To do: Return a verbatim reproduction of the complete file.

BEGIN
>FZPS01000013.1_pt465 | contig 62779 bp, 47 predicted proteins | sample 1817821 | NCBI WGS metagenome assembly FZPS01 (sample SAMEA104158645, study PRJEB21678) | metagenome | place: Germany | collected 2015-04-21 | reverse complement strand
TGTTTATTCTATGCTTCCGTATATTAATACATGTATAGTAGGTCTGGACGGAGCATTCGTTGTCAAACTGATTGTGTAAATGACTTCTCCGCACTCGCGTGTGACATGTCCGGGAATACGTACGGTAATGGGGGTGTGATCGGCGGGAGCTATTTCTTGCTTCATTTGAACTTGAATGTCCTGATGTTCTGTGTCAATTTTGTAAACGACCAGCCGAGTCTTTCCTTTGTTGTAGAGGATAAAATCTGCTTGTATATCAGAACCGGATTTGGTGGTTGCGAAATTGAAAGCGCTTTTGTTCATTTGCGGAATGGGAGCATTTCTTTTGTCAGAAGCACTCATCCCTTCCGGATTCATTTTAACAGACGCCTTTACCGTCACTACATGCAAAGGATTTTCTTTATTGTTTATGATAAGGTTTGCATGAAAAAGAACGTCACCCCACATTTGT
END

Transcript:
>FZPS01000013.1_pt465 | contig 62779 bp, 47 predicted proteins | sample 1817821 | NCBI WGS metagenome assembly FZPS01 (sample SAMEA104158645, study PRJEB21678) | metagenome | place: Germany | collected 2015-04-21 | reverse complement strand
TGTTTATTCTATGCTTCCGTATATTAATACATGTATAGTAGGTCTGGACGGAGCATTCGTTGTCAAACTGATTGTGTAAATGACTTCTCCGCACTCGCGTGTGACATGTCCGGGAATACGTACGGTAATGGGGGTGTGATCGGCGGGAGCTATTTCTTGCTTCATTTGAACTTGAATGTCCTGATGTTCTGTGTCAATTTTGTAAACGACCAGCCGAGTCTTTCCTTTGTTGTAGAGGATAAAATCTGCTTGTATATCAGAACCGGATTTGGTGGTTGCGAAATTGAAAGCGCTTTTGTTCATTTGCGGAATGGGAGCATTTCTTTTGTCAGAAGCACTCATCCCTTCCGGATTCATTTTAACAGACGCCTTTACCGTCACTACATGCAAAGGATTTTCTTTATTGTTTATGATAAGGTTTGCATGAAAAAGAACGTCACCCCACATTTGT